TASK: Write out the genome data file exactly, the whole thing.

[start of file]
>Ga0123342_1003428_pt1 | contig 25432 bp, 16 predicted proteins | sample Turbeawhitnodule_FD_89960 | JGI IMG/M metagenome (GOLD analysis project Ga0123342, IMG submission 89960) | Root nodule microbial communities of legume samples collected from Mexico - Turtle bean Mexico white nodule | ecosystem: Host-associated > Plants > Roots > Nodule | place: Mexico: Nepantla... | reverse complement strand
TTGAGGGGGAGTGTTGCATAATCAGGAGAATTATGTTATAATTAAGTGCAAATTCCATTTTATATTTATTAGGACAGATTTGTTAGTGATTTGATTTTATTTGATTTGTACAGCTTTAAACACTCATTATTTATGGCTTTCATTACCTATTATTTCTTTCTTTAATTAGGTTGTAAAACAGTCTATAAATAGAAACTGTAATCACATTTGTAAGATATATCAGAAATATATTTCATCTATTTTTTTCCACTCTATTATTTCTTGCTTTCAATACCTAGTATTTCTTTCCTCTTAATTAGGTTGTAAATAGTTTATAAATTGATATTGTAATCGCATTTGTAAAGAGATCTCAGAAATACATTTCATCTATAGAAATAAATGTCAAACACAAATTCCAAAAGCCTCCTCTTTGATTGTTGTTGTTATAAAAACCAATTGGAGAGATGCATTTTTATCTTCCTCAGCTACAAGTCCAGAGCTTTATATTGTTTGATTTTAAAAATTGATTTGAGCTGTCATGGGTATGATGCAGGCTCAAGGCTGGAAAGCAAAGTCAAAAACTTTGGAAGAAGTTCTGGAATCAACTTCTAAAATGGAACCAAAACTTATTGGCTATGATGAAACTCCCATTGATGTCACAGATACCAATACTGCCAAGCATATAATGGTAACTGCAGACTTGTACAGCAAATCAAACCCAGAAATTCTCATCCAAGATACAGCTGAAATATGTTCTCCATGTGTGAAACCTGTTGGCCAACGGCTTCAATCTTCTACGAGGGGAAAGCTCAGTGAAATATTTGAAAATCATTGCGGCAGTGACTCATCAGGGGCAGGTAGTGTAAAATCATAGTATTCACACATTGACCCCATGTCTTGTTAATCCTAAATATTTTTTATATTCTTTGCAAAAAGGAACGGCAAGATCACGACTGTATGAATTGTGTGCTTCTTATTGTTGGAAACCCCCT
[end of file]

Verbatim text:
>Ga0123342_1003428_pt1 | contig 25432 bp, 16 predicted proteins | sample Turbeawhitnodule_FD_89960 | JGI IMG/M metagenome (GOLD analysis project Ga0123342, IMG submission 89960) | Root nodule microbial communities of legume samples collected from Mexico - Turtle bean Mexico white nodule | ecosystem: Host-associated > Plants > Roots > Nodule | place: Mexico: Nepantla... | reverse complement strand
TTGAGGGGGAGTGTTGCATAATCAGGAGAATTATGTTATAATTAAGTGCAAATTCCATTTTATATTTATTAGGACAGATTTGTTAGTGATTTGATTTTATTTGATTTGTACAGCTTTAAACACTCATTATTTATGGCTTTCATTACCTATTATTTCTTTCTTTAATTAGGTTGTAAAACAGTCTATAAATAGAAACTGTAATCACATTTGTAAGATATATCAGAAATATATTTCATCTATTTTTTTCCACTCTATTATTTCTTGCTTTCAATACCTAGTATTTCTTTCCTCTTAATTAGGTTGTAAATAGTTTATAAATTGATATTGTAATCGCATTTGTAAAGAGATCTCAGAAATACATTTCATCTATAGAAATAAATGTCAAACACAAATTCCAAAAGCCTCCTCTTTGATTGTTGTTGTTATAAAAACCAATTGGAGAGATGCATTTTTATCTTCCTCAGCTACAAGTCCAGAGCTTTATATTGTTTGATTTTAAAAATTGATTTGAGCTGTCATGGGTATGATGCAGGCTCAAGGCTGGAAAGCAAAGTCAAAAACTTTGGAAGAAGTTCTGGAATCAACTTCTAAAATGGAACCAAAACTTATTGGCTATGATGAAACTCCCATTGATGTCACAGATACCAATACTGCCAAGCATATAATGGTAACTGCAGACTTGTACAGCAAATCAAACCCAGAAATTCTCATCCAAGATACAGCTGAAATATGTTCTCCATGTGTGAAACCTGTTGGCCAACGGCTTCAATCTTCTACGAGGGGAAAGCTCAGTGAAATATTTGAAAATCATTGCGGCAGTGACTCATCAGGGGCAGGTAGTGTAAAATCATAGTATTCACACATTGACCCCATGTCTTGTTAATCCTAAATATTTTTTATATTCTTTGCAAAAAGGAACGGCAAGATCACGACTGTATGAATTGTGTGCTTCTTATTGTTGGAAACCCCCT